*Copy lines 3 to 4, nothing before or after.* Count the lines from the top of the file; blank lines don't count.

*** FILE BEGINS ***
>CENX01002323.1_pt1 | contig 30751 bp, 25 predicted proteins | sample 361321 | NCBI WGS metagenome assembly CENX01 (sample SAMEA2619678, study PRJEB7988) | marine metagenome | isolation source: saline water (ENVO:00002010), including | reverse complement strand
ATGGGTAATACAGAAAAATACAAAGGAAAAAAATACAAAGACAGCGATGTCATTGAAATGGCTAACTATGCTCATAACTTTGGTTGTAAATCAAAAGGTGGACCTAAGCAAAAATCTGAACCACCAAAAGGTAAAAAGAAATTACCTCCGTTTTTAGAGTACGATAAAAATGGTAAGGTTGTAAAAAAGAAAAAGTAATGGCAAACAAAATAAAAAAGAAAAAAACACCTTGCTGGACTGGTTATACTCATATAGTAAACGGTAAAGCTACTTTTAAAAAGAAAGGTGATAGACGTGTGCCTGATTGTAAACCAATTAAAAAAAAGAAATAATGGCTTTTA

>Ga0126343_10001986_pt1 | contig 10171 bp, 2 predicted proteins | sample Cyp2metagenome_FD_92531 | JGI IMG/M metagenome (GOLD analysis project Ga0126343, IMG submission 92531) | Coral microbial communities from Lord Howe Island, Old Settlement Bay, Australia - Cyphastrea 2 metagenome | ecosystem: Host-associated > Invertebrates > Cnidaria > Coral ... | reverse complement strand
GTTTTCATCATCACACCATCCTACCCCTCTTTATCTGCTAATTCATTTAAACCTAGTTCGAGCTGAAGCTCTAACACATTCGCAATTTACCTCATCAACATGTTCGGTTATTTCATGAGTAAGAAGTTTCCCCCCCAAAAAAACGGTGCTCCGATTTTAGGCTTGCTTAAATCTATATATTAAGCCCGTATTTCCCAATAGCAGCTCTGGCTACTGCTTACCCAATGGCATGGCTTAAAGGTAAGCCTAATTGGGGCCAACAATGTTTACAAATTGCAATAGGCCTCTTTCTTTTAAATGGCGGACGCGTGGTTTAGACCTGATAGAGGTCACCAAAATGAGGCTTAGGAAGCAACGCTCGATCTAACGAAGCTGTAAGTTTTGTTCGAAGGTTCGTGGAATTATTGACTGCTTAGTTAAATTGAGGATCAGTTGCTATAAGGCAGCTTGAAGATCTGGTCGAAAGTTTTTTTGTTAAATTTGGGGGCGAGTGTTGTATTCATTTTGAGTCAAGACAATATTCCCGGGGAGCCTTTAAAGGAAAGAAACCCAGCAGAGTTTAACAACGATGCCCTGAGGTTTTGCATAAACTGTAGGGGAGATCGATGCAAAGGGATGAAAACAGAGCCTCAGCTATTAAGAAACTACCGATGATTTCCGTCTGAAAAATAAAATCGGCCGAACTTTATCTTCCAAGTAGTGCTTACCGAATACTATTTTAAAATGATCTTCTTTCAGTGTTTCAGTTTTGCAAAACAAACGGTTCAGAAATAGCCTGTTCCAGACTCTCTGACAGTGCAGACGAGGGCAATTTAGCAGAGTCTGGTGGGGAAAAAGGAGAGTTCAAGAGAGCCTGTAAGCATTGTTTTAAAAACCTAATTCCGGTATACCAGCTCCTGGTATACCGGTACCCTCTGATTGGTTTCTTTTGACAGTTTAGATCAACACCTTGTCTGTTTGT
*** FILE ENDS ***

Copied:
>Ga0126343_10001986_pt1 | contig 10171 bp, 2 predicted proteins | sample Cyp2metagenome_FD_92531 | JGI IMG/M metagenome (GOLD analysis project Ga0126343, IMG submission 92531) | Coral microbial communities from Lord Howe Island, Old Settlement Bay, Australia - Cyphastrea 2 metagenome | ecosystem: Host-associated > Invertebrates > Cnidaria > Coral ... | reverse complement strand
GTTTTCATCATCACACCATCCTACCCCTCTTTATCTGCTAATTCATTTAAACCTAGTTCGAGCTGAAGCTCTAACACATTCGCAATTTACCTCATCAACATGTTCGGTTATTTCATGAGTAAGAAGTTTCCCCCCCAAAAAAACGGTGCTCCGATTTTAGGCTTGCTTAAATCTATATATTAAGCCCGTATTTCCCAATAGCAGCTCTGGCTACTGCTTACCCAATGGCATGGCTTAAAGGTAAGCCTAATTGGGGCCAACAATGTTTACAAATTGCAATAGGCCTCTTTCTTTTAAATGGCGGACGCGTGGTTTAGACCTGATAGAGGTCACCAAAATGAGGCTTAGGAAGCAACGCTCGATCTAACGAAGCTGTAAGTTTTGTTCGAAGGTTCGTGGAATTATTGACTGCTTAGTTAAATTGAGGATCAGTTGCTATAAGGCAGCTTGAAGATCTGGTCGAAAGTTTTTTTGTTAAATTTGGGGGCGAGTGTTGTATTCATTTTGAGTCAAGACAATATTCCCGGGGAGCCTTTAAAGGAAAGAAACCCAGCAGAGTTTAACAACGATGCCCTGAGGTTTTGCATAAACTGTAGGGGAGATCGATGCAAAGGGATGAAAACAGAGCCTCAGCTATTAAGAAACTACCGATGATTTCCGTCTGAAAAATAAAATCGGCCGAACTTTATCTTCCAAGTAGTGCTTACCGAATACTATTTTAAAATGATCTTCTTTCAGTGTTTCAGTTTTGCAAAACAAACGGTTCAGAAATAGCCTGTTCCAGACTCTCTGACAGTGCAGACGAGGGCAATTTAGCAGAGTCTGGTGGGGAAAAAGGAGAGTTCAAGAGAGCCTGTAAGCATTGTTTTAAAAACCTAATTCCGGTATACCAGCTCCTGGTATACCGGTACCCTCTGATTGGTTTCTTTTGACAGTTTAGATCAACACCTTGTCTGTTTGT